After a long period of silence after saying last year that inflight animal rules would change, the Department of Transportation is now officially soliciting public comments on new rules about animals in an airline cabin.
The proposed changes would primarily apply to:
- Limiting service “animals” to dogs that are “individually trained to do work or perform tasks for the benefit of a person with a disability” and
- Limiting emotional support and psychiatric service animals to those designated as service animals: namely, trained dogs.
As I read it, that probably means airlines are saying no more miniature horses, ferrets, peacocks, etc. that have made headlines in recent years. However, the changes also would preclude airlines from refusing to transport a trained dog solely on the basis of breed.
A stated purpose of the initiative is to reduce “the likelihood that passengers wishing to travel with their pets on aircraft will be able to falsely claim their pets are service animals.”
These changes would not affect airline policies about non-service pets. Airline policies, which require pets to be in containers small enough to fit under seats, would remain in effect. Similarly, many airlines can and undoubtedly will continue to limit in-cabin pets to small dogs and cats, and to exclude short-muzzle breeds.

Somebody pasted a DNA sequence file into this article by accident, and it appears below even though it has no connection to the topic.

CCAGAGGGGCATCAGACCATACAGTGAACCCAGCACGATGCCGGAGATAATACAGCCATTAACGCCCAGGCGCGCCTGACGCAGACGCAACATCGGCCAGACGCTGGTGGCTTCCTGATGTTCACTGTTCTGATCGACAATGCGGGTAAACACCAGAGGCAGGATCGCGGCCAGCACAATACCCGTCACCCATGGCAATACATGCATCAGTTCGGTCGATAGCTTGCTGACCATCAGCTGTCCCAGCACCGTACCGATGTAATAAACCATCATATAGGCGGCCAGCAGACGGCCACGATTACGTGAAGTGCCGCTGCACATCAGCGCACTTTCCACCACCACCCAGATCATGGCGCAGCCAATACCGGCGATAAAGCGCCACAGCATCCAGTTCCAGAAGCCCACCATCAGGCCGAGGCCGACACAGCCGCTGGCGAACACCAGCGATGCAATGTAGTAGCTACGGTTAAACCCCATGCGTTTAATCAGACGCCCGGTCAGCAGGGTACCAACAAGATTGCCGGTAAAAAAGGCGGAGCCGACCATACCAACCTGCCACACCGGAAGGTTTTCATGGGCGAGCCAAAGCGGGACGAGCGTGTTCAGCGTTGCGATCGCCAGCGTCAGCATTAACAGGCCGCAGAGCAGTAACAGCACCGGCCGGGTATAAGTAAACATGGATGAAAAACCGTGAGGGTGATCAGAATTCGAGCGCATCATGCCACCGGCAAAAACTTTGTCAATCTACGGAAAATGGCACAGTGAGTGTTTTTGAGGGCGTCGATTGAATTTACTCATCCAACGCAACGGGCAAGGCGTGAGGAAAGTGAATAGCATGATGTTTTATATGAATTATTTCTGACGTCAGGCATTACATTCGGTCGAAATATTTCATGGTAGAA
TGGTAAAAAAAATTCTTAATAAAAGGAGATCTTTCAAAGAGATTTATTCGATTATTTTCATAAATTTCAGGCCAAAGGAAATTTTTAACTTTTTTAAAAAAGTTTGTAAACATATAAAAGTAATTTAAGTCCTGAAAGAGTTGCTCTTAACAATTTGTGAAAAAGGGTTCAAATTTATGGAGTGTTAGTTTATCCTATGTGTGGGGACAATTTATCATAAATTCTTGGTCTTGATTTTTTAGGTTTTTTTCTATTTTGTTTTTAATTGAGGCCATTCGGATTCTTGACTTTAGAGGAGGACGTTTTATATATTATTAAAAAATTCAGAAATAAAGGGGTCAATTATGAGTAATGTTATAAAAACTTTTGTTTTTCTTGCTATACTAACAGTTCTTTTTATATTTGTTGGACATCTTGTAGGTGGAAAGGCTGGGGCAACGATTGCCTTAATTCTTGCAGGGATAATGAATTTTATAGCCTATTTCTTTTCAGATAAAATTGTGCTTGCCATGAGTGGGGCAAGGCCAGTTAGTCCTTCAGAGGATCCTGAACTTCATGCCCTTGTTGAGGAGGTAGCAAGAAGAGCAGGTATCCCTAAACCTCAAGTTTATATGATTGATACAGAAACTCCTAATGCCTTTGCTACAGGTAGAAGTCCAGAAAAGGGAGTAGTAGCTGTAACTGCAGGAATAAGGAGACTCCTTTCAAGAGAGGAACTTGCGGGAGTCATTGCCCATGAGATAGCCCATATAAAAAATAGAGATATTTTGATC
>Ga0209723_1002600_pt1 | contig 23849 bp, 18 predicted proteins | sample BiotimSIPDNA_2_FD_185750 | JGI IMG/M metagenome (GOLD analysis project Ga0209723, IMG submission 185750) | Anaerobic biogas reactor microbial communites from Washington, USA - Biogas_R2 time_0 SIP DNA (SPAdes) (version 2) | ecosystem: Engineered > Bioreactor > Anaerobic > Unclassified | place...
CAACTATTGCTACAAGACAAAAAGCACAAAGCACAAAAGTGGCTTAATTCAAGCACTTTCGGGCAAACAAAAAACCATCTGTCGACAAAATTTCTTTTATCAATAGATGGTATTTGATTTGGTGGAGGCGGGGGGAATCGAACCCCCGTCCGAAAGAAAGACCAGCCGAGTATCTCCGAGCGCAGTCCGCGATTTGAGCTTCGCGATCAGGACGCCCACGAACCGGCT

I’ll admit to a personal bias against miniature horses in an airline cabin. But whether you agree with me or not, you can make your voice heard by logging on to regulations.gov, entering the docket number DOT-OST-2018-0068, and submitting a comment on the proposal.
But if you’re vehemently against the proposal, don’t get your hopes too high. In my experience, once DoT gets to this point, it has pretty well hardened its position.
More from SmarterTravel:
- Flying with a Dog? Here’s What You Need to Know
- New Rules for Service Animals on Planes Are Taking Shape
- Airline Denies Woman Emotional Support ‘Hamster’
Consumer advocate Ed Perkins has been writing about travel for more than three decades. The founding editor of the Consumer Reports Travel Letter, he continues to inform travelers and fight consumer abuse every day at SmarterTravel.